05 February, 2011

LORNA... THE EXORCIST: First Look at the Mondo Macabro DVD

The new Mondo Macabro DVD is a careful reconstruction and full restoration of the longest yet version of Jess Franco's most controversial film. It's a 1.66:1/16:9 anamorphic transfer from a variety of vintage negative [according to the back cover] and other elements with rare, select scenes included from other sources which were painstakingly tracked down. The source elements vary from excellent to acceptable but as a package it flows together beautifully while retaining a vintage venue appeal. A few lime green scratches during some of new, unearthed scenes actually add to the Grindhouse appeal. And that's exactly where versions of this film played theatrically back in the 1970s, but it was even censored for those theatrical venues. 

A highly disturbing tale of diabolical possession and Faustian fatality I place LORNA...THE EXORCIST [onscreen title aka LES POSSEDEES DU DIABLE, SEXY DIABOLIC STORY, LINDA]...

Poster for Lorna, the Exorcist (Les possédées du diable, aka Linda ... | http://www.wrongsideofthear...
Rare English language track included...

Lorna the Exorcist ( Les possèdèes du diable , Jess Franco 1974) | http://dvdsleuth.blogspot.com/201...
Mondo Macabro does it right!

Cult Movie Posters/L/POSTER - LORNA THE EXORCIST | http://www.cultmoviez.com/L/slides/POSTER%20-%20L...

IGN: The Exorcist: The Complete Anthology Box Arts 1670826 | http://dvd.ign.com/dor/objects/853867/t...
More disturbing than...*

in the top 5 of the director's extensive oeuvre. One of Franco's best acted films, Lina Romay, Guy Delmore, Pamela Stanford and Jacqueline Laurent (SINNER) are well cast in their roles. There's a palpable, destructive, unearthly magnetism within the cursed ensemble. I'm not giving any of the plot away since this best works when one simply sits back and watches as it slowly, hypnotically, inexorably unfolds. The emergence of the crustaceans from Laurent's private parts is certainly an image which burns its way into your unconscious. You might want to banish it from your mind, but you won't be able. This is 1000 proof Jess Franco, as subversive, transgressive and historically significant (mid 70s sexual anxiety has never been more thoroughly explored) as UN CHIEN ANDALOU was in its era. Look out for a wild eyed Howard Vernon as a thuggish retainer.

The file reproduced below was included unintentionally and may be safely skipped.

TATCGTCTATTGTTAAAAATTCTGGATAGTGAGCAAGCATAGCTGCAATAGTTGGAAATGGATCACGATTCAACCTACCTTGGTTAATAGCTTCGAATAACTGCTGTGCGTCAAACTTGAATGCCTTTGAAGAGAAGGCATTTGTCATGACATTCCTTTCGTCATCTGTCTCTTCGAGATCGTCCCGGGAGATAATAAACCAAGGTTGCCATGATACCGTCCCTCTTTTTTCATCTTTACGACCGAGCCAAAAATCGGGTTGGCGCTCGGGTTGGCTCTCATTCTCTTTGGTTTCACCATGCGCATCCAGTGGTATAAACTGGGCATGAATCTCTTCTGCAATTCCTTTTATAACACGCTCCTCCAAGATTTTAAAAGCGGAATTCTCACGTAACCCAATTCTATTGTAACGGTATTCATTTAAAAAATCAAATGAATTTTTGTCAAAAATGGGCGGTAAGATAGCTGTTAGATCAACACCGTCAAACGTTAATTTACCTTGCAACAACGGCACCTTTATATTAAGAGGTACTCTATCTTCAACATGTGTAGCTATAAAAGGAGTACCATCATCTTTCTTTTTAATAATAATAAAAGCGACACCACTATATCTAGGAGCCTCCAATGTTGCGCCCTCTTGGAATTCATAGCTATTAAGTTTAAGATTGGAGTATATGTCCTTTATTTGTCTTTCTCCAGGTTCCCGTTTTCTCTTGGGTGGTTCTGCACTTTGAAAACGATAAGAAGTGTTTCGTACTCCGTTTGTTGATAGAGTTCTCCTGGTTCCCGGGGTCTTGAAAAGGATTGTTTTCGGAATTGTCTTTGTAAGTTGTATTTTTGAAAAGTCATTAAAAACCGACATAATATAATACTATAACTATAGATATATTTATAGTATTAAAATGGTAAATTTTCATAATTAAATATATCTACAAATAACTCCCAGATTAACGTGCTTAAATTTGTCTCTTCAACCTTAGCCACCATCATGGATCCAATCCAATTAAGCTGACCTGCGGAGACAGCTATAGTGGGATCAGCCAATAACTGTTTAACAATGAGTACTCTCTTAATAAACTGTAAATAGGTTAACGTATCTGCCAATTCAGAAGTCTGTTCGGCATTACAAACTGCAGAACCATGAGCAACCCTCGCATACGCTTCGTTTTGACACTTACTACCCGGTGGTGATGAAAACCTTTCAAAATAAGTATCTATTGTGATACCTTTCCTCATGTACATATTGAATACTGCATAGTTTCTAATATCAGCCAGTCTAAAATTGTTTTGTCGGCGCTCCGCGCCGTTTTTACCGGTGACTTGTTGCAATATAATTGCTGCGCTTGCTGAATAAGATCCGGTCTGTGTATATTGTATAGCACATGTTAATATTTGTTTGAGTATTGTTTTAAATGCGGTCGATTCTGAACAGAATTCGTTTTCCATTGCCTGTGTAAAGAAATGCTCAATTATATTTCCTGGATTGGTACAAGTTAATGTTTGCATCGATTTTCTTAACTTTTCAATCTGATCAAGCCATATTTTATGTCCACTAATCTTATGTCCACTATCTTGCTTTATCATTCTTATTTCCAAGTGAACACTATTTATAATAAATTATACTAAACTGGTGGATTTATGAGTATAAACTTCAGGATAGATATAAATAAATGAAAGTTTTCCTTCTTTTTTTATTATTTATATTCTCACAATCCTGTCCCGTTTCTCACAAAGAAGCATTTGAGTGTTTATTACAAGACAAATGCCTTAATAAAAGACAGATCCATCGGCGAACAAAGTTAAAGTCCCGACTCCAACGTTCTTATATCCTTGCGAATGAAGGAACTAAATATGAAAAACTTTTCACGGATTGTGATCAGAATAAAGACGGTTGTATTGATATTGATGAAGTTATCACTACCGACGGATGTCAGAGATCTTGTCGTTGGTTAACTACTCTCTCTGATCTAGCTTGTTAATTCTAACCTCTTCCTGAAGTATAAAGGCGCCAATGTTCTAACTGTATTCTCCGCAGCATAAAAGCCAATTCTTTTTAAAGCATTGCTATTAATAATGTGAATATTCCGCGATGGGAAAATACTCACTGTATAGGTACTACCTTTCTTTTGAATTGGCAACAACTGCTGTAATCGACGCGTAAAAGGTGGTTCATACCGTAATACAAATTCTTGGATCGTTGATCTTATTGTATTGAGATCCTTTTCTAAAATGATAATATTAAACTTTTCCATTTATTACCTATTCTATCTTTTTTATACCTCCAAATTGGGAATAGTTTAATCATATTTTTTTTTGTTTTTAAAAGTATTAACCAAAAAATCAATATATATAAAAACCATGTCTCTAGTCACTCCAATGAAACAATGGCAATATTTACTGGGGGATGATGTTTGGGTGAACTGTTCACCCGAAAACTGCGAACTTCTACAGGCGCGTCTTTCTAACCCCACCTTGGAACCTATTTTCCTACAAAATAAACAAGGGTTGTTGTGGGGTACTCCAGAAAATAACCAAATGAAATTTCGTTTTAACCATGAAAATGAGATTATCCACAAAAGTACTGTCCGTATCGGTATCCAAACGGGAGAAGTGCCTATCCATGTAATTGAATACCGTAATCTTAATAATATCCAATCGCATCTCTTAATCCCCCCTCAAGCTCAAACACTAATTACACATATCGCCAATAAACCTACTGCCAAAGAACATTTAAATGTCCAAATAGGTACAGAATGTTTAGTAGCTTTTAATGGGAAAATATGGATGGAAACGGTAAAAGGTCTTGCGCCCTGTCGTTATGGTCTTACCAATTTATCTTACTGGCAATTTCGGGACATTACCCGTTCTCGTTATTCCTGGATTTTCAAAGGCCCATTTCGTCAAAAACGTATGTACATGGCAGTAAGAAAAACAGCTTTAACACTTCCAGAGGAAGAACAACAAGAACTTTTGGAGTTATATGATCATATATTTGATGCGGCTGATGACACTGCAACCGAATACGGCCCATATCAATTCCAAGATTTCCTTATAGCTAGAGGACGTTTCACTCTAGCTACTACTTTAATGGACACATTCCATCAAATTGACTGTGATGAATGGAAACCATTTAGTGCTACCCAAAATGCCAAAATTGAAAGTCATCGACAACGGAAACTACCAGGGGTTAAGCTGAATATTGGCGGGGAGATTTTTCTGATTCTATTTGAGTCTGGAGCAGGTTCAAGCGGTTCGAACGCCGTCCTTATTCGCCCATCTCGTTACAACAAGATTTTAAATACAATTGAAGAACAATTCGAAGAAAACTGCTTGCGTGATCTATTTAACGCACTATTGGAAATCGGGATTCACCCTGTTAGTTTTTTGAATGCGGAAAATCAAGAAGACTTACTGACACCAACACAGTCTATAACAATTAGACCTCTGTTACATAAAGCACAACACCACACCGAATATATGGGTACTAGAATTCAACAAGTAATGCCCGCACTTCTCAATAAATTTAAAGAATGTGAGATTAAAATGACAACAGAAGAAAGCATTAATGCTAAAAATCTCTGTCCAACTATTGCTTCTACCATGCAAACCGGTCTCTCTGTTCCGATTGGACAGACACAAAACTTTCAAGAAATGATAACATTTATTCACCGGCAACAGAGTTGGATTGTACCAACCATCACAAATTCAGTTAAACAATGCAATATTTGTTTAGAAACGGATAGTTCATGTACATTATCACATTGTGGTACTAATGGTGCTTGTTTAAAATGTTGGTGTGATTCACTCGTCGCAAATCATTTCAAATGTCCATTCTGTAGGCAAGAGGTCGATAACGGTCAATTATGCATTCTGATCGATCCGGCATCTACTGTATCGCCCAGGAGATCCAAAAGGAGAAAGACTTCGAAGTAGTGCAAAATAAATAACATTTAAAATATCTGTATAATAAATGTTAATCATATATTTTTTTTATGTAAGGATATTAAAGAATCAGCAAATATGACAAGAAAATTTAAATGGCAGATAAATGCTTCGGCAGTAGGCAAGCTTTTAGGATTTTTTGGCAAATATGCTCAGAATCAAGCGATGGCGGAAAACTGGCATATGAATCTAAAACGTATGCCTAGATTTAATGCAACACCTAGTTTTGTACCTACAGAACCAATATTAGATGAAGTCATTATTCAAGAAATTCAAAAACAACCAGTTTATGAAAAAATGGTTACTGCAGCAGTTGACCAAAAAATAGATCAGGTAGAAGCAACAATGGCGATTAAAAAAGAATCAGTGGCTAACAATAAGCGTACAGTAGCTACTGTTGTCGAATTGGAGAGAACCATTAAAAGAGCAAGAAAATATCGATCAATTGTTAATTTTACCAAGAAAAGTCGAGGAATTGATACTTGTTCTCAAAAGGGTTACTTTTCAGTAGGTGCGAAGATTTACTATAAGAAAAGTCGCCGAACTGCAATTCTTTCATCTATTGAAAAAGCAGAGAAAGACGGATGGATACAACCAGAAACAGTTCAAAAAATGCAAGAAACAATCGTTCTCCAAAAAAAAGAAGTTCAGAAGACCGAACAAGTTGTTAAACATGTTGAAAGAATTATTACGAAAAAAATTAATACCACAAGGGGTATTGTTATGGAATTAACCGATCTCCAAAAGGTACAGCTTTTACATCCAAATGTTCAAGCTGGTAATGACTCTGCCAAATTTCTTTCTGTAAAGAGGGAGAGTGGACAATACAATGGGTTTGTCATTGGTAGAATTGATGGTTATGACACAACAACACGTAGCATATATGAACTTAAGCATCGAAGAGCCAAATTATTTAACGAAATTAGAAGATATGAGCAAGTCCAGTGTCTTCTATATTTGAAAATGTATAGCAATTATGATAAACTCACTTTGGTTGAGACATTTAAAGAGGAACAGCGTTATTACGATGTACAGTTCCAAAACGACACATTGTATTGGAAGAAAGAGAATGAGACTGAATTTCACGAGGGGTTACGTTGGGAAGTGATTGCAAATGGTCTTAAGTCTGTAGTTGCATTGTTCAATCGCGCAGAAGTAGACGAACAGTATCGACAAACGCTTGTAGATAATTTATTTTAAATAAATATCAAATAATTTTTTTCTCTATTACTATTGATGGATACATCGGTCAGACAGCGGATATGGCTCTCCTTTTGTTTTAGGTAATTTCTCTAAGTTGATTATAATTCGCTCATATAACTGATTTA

Franco's blocking has never been more subterranean and a truly creepy musical score featuring a hellish, tortuously repetitive, high pitched guitar theme and rumbling chords makes it as effective as an audio as well as visual experience.

The French language version is presented with easy to read, highly literate English subtitles capturing the poetic flavor of the phrases.

Then I watched the rare  English  language version. Pretty strange experience. The voice sync, casting and dialogue are jarring but it's fascinating to program it with the Eng subs on to see the variances in dialogue between French and English. That's what makes this a must have DVD. It plays more like a strange near-hardcore mid-70s melodrama but is very much worth seeing against the French version.